Are persistent or recurrent symptoms of urinary incontinence after surgery associated with adverse effects on sexual activity or function?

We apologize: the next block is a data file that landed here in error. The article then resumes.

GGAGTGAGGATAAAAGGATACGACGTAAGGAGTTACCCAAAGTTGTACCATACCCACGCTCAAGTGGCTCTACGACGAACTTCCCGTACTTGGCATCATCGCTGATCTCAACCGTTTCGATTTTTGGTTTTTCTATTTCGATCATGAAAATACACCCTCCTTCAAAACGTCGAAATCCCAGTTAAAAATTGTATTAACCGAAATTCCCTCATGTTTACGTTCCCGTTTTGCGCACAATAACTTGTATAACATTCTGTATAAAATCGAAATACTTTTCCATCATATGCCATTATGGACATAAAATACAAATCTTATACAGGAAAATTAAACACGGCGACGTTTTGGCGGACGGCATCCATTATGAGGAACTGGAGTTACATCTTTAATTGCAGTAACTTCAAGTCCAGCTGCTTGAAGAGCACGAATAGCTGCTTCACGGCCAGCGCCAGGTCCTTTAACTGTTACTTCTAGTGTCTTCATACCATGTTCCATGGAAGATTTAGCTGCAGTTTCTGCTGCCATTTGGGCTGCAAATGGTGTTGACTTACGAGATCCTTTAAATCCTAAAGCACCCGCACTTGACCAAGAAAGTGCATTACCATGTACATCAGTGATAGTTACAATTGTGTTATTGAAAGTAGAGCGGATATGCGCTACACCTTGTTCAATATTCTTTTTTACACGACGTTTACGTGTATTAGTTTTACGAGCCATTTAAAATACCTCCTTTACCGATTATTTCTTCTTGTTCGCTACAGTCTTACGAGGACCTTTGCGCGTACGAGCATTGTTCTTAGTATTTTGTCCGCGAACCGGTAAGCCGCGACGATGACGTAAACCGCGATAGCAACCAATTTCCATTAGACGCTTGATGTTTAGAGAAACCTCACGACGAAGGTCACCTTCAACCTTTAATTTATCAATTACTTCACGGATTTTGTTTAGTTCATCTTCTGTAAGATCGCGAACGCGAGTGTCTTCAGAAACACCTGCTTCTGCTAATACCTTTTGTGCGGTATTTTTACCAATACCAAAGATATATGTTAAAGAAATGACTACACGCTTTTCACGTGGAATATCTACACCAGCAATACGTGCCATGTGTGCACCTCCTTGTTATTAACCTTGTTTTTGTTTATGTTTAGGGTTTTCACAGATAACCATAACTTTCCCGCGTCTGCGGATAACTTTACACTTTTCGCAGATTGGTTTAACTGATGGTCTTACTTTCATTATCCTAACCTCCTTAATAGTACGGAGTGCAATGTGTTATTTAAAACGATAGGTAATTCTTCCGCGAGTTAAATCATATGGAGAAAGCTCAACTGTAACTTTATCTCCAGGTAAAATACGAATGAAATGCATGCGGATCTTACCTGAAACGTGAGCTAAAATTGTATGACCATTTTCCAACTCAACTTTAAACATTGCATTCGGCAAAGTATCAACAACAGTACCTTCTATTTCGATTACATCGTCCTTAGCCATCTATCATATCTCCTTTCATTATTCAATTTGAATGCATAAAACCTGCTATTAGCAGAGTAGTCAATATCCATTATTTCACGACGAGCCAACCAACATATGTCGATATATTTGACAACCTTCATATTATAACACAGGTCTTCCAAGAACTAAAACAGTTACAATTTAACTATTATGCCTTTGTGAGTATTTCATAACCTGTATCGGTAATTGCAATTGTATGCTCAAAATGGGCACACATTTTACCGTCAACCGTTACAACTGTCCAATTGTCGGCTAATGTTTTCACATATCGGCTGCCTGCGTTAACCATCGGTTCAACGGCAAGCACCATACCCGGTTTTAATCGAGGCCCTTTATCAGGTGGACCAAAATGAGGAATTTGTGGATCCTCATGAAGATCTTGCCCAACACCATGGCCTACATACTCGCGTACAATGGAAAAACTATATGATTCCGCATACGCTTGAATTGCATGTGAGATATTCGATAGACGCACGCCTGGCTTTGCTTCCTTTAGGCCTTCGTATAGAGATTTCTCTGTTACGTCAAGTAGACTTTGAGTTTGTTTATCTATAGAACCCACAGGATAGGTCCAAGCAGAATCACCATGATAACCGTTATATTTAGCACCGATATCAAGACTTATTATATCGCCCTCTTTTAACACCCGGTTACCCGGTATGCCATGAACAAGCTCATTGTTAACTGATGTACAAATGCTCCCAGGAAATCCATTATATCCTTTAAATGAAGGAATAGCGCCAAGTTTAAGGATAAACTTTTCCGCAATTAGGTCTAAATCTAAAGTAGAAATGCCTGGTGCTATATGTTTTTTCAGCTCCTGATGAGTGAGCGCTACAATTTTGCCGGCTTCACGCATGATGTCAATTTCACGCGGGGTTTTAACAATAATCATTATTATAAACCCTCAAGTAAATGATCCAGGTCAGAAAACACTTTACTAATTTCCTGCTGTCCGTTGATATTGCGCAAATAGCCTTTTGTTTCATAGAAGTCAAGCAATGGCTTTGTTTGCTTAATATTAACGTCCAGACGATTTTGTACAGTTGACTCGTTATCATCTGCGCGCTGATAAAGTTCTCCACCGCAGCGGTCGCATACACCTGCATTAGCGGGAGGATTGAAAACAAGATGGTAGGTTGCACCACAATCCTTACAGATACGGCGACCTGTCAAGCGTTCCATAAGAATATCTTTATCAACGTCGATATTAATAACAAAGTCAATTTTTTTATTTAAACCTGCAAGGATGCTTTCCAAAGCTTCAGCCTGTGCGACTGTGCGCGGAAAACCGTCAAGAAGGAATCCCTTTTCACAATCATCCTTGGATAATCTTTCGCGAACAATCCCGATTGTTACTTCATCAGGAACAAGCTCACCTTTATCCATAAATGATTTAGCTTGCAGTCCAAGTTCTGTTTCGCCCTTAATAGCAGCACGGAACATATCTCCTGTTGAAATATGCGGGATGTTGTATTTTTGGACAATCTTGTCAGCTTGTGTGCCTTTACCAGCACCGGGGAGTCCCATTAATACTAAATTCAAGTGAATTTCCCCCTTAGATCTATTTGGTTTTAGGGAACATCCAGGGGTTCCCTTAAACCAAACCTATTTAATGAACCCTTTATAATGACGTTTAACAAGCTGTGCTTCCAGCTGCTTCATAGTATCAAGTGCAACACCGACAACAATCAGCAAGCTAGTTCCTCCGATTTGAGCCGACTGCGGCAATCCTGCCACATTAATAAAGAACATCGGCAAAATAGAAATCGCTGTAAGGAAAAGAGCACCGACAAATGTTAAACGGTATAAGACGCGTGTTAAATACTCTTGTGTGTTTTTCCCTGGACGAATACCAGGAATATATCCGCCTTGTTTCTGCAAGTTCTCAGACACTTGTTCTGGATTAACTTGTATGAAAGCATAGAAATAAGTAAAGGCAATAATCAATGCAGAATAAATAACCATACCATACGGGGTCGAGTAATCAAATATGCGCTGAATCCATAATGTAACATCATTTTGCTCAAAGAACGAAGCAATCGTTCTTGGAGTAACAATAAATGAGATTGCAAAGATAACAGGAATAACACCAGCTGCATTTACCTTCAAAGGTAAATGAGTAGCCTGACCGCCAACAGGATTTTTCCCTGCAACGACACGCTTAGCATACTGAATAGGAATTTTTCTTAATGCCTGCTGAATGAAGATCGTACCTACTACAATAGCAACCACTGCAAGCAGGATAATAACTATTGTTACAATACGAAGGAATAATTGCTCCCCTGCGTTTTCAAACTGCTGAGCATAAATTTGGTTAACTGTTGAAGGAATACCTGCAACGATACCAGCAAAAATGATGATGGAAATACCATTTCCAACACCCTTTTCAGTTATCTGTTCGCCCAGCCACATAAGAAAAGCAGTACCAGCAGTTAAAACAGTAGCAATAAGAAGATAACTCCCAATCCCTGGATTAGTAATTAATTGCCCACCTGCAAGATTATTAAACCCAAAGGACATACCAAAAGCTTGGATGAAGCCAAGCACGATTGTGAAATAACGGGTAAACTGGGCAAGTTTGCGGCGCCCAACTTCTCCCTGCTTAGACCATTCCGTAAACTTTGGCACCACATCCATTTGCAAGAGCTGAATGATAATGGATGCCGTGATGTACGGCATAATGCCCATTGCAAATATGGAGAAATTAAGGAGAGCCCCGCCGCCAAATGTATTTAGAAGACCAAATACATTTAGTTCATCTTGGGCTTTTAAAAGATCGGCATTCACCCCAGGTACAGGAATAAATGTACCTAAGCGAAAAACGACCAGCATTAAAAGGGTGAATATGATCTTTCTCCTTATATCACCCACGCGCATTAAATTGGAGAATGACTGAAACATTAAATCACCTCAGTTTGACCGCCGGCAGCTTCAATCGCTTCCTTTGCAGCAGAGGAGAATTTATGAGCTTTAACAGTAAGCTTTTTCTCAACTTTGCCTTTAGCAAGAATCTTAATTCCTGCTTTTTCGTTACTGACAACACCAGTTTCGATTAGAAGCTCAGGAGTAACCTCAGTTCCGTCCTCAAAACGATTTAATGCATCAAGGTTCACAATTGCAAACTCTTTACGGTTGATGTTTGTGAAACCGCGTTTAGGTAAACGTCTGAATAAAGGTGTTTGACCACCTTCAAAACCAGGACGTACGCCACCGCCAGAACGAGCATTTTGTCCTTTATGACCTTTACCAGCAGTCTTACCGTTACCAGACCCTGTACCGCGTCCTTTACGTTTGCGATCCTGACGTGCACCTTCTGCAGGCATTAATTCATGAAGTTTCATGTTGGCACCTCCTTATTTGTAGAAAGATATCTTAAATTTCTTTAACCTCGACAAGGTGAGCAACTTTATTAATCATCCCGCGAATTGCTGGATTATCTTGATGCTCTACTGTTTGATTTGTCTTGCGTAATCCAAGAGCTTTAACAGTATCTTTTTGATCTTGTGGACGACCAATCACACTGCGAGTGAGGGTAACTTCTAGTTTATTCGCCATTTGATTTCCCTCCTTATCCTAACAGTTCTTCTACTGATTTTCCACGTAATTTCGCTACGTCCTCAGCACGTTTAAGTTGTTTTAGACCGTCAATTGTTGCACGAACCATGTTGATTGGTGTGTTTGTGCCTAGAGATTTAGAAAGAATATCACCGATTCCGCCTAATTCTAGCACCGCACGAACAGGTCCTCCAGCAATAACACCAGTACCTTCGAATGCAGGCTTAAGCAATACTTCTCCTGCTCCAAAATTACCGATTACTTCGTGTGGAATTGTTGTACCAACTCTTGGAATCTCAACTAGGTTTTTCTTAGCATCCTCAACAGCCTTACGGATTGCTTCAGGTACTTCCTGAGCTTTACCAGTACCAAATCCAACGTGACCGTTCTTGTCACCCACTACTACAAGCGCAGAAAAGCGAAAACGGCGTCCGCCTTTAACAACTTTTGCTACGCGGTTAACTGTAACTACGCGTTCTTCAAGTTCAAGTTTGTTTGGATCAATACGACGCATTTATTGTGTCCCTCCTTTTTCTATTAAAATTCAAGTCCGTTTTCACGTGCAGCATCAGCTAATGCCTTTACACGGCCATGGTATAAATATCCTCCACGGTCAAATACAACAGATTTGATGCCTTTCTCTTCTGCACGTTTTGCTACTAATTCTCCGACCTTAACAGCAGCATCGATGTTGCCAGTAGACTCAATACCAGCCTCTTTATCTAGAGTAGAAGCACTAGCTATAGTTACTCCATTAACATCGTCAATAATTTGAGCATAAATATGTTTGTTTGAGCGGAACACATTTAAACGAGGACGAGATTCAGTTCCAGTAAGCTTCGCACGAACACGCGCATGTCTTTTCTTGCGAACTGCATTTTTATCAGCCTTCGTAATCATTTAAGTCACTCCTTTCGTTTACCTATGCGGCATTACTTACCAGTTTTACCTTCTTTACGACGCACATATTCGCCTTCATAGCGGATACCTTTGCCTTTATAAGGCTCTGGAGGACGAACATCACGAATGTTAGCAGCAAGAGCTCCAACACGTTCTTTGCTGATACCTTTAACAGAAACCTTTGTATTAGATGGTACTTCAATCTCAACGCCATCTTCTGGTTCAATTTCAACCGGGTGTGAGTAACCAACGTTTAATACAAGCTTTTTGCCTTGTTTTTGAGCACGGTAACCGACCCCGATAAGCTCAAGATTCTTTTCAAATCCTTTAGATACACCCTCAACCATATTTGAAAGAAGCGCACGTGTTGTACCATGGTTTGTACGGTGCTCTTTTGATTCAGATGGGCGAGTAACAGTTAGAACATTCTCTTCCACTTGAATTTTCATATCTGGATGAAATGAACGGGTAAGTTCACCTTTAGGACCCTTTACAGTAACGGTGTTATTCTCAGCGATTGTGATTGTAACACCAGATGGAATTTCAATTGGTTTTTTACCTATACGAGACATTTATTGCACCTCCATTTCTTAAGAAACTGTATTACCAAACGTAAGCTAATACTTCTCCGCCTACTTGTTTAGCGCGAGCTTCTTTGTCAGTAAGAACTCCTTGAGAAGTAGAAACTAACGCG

ABSTRACT We sought to determine if postoperative urinary incontinence (UI) symptoms are associated with (1) sexual activity status and (2) sexual function using validated health-related quality of life instruments. In this mailed cross-sectional survey of 687 women who underwent stress incontinence surgery, 437 (63.6%) completed a questionnaire protocol. Clinical and sociodemographic factors independently associated with sexual activity status were identified with logistic regression. Sexually active respondents completed the Pelvic Organ Prolapse and Urinary Incontinence Sexual Function Questionnaire (PISQ-12) as a measure of sexual function. Factors independently associated with sexual function were identified with linear regression. Sexual activity was reported by 57.6% (252/437). The likelihood that a respondent was sexually active was moderated by an interaction between age and UI symptom severity (p = 0.059). Among the sexually active women, increasing UI symptom severity was associated with poorer sexual function (r = -0.42, p < 0.001). The severity of postoperative recurrent or persistent UI is associated with a lower probability of being sexually active and an adverse effect on sexual function.